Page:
My most paradoxical pandemic guilty pleasure consisted of long walks through my neighborhood while listening to an audiobook version of Stephen King’s “The Stand.”

Pacing through empty streets and foot paths, the 47-hour masterpiece acted as a surreal soundtrack to a world caught in stay-at-home orders.

While the first part of the book seemed too on the nose, it’s the second and third parts that gave me the most concern. Recent confrontations in our own world make me concerned that we may be headed down the same metaphorical road.

Mario Nicolais

King’s opening act details the spread of a deadly superflu, the obvious hook during the coronavirus era. Compared to coronavirus, King’s killer strain is even more contagious and deadly. Almost the entirely population becomes rapidly infected – apparently, they didn’t understand how to properly social distance – with 99.4% dying from the disease.

Alternately called the “superflu,” “Blue Virus,” “choking sickness,” “tube neck,” or “Captain Trips,” the virus only served to set the apocalyptic stage King needed for the rest of his tale.

The rest of the book centers on the division of people into two different camps in conflict with each other. After the initial wave of infection wiped out most of the population, the survivors in King’s novel are drawn alternatively to two cities: Las Vegas and Boulder. 

While any Coloradan can enjoy the cameo roles played by Sterling, Julesburg, Avon, Loveland Pass and the Eisenhower tunnel, as a three-time CU Buff I took particular pleasure in the detailed accounts that took place around Boulder.

In my mind’s eye I saw Pearl Street, Chatauqua Park and the corner of Baseline and Broadway even more vividly than the master storyteller described them.

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As is King’s wont, the two cities represent the congregation of two sides of humanity. Those traveling to Las Vegas followed Randall Flagg, a sinister character who exploited weakness and sowed division. The Boulder-bound survivors went with Abagail Freemantle, the 108-year-old daughter of freed slaves and King’s epitome of virtue. 

Watching protests against stay-at-home orders in states across America, I couldn’t help but see the same polarizing force acting out in real life.

The initial wave of “we’re in it together” mentality at the outset of the coronavirus outbreak has begun to show cracks. Those cracks have become particularly evident as the virus’ secondary effects on the economy set in deeper.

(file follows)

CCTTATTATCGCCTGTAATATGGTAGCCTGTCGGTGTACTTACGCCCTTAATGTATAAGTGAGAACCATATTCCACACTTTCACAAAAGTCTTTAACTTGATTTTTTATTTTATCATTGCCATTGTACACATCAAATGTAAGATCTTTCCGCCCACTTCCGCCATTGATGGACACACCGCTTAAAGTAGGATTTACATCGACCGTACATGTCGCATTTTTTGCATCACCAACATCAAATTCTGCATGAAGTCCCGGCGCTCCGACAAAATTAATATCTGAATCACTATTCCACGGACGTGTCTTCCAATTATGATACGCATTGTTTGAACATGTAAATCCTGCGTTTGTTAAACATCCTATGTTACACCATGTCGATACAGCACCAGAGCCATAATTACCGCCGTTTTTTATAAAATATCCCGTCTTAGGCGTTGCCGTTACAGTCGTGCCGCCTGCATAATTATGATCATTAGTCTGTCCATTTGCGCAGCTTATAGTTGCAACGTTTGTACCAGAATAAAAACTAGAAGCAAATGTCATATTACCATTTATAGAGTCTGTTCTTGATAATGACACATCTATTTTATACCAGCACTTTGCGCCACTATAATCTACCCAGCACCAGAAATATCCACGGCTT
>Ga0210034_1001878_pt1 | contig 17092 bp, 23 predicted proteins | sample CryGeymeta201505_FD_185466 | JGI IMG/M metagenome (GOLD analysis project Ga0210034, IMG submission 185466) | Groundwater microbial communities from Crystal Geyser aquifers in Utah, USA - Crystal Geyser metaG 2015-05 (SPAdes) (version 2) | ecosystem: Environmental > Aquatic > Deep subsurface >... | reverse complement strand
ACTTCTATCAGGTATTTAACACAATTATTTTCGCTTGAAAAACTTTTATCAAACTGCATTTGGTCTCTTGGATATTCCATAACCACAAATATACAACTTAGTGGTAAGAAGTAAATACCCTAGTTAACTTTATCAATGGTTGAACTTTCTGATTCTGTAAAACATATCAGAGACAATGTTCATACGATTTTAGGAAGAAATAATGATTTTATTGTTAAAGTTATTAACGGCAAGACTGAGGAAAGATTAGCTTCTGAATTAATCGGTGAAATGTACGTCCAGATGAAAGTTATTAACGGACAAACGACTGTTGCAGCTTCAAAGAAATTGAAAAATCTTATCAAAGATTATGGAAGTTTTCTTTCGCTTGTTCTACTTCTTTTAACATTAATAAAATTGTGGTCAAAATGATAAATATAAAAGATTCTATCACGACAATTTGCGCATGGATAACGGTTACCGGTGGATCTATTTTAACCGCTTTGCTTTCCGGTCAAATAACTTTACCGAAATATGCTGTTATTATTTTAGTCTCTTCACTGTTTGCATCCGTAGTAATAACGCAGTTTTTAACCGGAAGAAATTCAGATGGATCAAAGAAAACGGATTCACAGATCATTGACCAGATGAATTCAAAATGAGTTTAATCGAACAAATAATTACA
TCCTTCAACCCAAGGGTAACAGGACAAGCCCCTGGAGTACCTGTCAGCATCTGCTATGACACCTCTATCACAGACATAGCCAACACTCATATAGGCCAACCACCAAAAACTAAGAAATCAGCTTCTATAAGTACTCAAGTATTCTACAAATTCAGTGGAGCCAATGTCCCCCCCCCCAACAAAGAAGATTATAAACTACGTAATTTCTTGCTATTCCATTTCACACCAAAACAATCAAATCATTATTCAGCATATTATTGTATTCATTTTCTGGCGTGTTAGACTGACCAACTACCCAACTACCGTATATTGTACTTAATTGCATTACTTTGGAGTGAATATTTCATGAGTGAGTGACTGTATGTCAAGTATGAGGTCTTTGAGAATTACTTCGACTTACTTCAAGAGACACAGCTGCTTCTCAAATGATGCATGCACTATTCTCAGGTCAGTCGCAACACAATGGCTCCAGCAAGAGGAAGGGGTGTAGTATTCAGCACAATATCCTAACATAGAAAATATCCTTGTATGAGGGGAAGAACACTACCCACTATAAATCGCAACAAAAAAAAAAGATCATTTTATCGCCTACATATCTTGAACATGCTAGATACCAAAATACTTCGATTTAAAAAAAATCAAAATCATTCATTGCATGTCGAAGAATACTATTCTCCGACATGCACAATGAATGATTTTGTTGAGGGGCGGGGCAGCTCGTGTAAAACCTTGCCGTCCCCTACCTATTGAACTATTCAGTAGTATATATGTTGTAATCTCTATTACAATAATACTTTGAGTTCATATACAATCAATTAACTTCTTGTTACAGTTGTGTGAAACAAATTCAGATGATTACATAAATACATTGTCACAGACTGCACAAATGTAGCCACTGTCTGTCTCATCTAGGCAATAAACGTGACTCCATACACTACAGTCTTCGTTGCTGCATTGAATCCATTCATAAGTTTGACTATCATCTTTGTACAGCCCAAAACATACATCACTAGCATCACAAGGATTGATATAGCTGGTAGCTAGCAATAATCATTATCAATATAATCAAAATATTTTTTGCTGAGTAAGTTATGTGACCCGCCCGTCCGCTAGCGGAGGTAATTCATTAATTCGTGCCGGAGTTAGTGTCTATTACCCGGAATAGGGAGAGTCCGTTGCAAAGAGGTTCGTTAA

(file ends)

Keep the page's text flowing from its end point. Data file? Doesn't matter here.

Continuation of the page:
While two-thirds of Americans worry that protective orders will be lifted too quickly, vocal factions have begun a loud drum beat of resistance over economic concerns.

With little else to compete for media coverage, the outsized voice of those few will likely draw increasingly significant numbers.

Unlike King’s fictional world, though, the two sides aren’t easily characterized into good and bad. I believe both represent one side of the same coin. Both are driven by real concern and fear. The difference is only in the priority of their worry.

I imagine both sides would lay claim to represent King’s “Free Zone” – though notably, Gov. Jared Polis instituted Colorado’s stay-at-home order and is a Boulder native.

And disagreements like those can and should be discussed openly and earnestly. It is only when people begin retreating into ugly name-calling and violence that we descend closer to the nightmare world King created. There should be absolutely no place for such abominable behavior in our current dire circumstances.

The book ends with two protagonists moving on from Boulder, headed back to Maine, King’s home state and the setting for many of his stories. If there is any hope and over-arching lesson to be drawn from this classic tale, that might be it. 

When this is all over and we move back into our lives, many of us should attempt to leave the stark divide of two polarities in the past and attempt a new road forward.

Mario Nicolais is an attorney and columnist who writes on law enforcement, the legal system, health care and public policy. Follow him on Twitter: @MarioNicolaiEsq

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